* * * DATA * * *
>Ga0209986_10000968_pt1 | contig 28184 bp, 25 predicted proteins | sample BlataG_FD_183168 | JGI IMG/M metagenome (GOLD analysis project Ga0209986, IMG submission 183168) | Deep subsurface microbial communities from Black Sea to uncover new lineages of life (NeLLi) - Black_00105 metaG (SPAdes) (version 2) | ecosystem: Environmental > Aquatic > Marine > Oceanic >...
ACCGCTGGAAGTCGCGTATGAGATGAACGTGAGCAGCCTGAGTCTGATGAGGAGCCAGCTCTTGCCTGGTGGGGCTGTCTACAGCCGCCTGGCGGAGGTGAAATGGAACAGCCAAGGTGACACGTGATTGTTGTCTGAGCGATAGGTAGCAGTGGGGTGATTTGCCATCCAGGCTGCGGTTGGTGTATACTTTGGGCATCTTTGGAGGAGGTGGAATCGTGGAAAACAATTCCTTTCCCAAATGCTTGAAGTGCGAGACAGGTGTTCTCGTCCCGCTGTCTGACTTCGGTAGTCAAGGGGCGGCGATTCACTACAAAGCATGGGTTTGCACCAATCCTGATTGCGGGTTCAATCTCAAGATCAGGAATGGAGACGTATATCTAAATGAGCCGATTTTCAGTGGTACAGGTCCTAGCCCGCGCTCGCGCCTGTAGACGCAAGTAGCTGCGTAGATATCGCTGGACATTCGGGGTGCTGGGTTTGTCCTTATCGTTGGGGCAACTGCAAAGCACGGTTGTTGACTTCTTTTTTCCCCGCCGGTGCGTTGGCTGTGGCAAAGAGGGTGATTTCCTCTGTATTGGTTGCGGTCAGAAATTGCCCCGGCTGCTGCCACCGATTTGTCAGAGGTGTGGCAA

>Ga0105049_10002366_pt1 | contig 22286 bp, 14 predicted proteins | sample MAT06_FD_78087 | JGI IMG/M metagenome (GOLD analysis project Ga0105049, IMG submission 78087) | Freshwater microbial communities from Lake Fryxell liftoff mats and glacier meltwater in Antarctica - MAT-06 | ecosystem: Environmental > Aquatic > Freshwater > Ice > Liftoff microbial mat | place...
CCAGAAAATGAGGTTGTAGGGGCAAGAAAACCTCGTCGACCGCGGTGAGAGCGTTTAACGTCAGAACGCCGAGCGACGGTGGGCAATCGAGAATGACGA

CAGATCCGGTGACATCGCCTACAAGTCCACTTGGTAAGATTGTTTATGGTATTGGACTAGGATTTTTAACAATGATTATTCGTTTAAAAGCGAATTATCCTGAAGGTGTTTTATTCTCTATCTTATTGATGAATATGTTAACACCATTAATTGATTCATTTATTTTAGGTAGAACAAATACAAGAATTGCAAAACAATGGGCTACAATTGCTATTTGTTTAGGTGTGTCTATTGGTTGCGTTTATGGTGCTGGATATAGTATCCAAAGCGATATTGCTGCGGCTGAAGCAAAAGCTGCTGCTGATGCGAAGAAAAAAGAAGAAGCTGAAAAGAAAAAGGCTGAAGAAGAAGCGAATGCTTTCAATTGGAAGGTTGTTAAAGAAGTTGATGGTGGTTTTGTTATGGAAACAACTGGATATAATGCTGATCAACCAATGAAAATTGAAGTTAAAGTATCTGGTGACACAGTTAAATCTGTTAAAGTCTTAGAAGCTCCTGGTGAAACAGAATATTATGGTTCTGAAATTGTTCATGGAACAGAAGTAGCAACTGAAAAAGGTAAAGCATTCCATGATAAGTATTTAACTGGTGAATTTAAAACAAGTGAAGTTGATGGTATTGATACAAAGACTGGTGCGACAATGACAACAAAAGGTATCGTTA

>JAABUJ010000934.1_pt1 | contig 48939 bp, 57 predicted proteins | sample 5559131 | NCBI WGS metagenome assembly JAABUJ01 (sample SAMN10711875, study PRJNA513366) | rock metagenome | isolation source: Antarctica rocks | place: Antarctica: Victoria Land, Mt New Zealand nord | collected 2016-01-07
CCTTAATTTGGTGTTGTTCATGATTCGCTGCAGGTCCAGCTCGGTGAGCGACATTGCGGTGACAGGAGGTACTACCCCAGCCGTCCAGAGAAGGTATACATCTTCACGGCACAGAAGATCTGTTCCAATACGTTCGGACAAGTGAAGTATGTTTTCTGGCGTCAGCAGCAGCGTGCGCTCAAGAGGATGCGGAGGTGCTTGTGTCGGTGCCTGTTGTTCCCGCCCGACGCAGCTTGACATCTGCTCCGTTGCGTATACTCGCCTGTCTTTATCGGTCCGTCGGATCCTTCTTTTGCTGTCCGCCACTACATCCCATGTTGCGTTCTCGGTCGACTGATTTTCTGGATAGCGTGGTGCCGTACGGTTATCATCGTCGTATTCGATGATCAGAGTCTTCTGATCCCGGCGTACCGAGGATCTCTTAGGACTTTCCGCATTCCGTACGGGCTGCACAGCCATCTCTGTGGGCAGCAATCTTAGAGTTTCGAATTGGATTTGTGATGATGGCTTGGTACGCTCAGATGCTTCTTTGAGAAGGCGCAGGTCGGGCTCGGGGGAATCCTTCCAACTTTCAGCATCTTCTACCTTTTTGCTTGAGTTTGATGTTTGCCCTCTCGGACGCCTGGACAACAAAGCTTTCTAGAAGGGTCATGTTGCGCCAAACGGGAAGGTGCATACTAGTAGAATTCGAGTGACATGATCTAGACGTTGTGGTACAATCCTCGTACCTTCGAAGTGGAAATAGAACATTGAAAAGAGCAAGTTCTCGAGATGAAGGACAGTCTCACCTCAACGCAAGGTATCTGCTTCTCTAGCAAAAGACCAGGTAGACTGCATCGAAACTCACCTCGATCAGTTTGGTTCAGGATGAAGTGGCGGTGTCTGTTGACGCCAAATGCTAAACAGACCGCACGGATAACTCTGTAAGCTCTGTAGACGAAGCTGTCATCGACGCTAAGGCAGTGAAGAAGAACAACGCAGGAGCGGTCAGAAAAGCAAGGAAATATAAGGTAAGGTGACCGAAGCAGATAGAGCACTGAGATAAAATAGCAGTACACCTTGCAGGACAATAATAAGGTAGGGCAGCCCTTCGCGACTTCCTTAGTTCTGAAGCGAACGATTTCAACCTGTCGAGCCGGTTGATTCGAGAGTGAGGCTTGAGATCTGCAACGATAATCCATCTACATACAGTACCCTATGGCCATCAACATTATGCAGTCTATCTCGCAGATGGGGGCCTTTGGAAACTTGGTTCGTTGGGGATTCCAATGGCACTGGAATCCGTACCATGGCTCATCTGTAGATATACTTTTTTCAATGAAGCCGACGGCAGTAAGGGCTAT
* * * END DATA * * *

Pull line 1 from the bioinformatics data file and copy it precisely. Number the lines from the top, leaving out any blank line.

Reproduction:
>Ga0209986_10000968_pt1 | contig 28184 bp, 25 predicted proteins | sample BlataG_FD_183168 | JGI IMG/M metagenome (GOLD analysis project Ga0209986, IMG submission 183168) | Deep subsurface microbial communities from Black Sea to uncover new lineages of life (NeLLi) - Black_00105 metaG (SPAdes) (version 2) | ecosystem: Environmental > Aquatic > Marine > Oceanic >...